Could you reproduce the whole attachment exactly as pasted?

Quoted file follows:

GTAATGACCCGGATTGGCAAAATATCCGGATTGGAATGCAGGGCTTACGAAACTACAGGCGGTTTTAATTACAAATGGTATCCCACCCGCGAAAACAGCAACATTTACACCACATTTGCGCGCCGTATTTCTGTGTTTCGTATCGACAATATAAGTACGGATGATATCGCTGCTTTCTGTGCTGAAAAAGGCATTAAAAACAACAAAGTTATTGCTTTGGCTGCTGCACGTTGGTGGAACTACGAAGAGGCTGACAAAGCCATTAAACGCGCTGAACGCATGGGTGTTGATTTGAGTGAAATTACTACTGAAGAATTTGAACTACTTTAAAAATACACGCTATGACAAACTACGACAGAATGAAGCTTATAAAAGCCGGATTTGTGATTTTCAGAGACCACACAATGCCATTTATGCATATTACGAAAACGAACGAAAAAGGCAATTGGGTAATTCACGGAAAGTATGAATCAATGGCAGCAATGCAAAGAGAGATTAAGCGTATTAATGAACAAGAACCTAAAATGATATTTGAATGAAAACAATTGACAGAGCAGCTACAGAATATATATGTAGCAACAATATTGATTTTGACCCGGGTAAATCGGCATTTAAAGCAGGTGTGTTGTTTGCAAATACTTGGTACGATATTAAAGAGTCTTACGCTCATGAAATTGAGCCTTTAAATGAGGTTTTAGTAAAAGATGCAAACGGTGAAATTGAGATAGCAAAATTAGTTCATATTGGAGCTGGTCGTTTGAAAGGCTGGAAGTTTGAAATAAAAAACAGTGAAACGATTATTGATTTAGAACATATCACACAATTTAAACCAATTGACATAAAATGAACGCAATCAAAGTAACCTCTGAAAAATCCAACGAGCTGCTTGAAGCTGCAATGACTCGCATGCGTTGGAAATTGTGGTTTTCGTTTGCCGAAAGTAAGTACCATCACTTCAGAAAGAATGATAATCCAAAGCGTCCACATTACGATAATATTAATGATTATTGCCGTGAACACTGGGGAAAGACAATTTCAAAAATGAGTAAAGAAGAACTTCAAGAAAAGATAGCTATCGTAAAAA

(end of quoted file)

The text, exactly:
GTAATGACCCGGATTGGCAAAATATCCGGATTGGAATGCAGGGCTTACGAAACTACAGGCGGTTTTAATTACAAATGGTATCCCACCCGCGAAAACAGCAACATTTACACCACATTTGCGCGCCGTATTTCTGTGTTTCGTATCGACAATATAAGTACGGATGATATCGCTGCTTTCTGTGCTGAAAAAGGCATTAAAAACAACAAAGTTATTGCTTTGGCTGCTGCACGTTGGTGGAACTACGAAGAGGCTGACAAAGCCATTAAACGCGCTGAACGCATGGGTGTTGATTTGAGTGAAATTACTACTGAAGAATTTGAACTACTTTAAAAATACACGCTATGACAAACTACGACAGAATGAAGCTTATAAAAGCCGGATTTGTGATTTTCAGAGACCACACAATGCCATTTATGCATATTACGAAAACGAACGAAAAAGGCAATTGGGTAATTCACGGAAAGTATGAATCAATGGCAGCAATGCAAAGAGAGATTAAGCGTATTAATGAACAAGAACCTAAAATGATATTTGAATGAAAACAATTGACAGAGCAGCTACAGAATATATATGTAGCAACAATATTGATTTTGACCCGGGTAAATCGGCATTTAAAGCAGGTGTGTTGTTTGCAAATACTTGGTACGATATTAAAGAGTCTTACGCTCATGAAATTGAGCCTTTAAATGAGGTTTTAGTAAAAGATGCAAACGGTGAAATTGAGATAGCAAAATTAGTTCATATTGGAGCTGGTCGTTTGAAAGGCTGGAAGTTTGAAATAAAAAACAGTGAAACGATTATTGATTTAGAACATATCACACAATTTAAACCAATTGACATAAAATGAACGCAATCAAAGTAACCTCTGAAAAATCCAACGAGCTGCTTGAAGCTGCAATGACTCGCATGCGTTGGAAATTGTGGTTTTCGTTTGCCGAAAGTAAGTACCATCACTTCAGAAAGAATGATAATCCAAAGCGTCCACATTACGATAATATTAATGATTATTGCCGTGAACACTGGGGAAAGACAATTTCAAAAATGAGTAAAGAAGAACTTCAAGAAAAGATAGCTATCGTAAAAA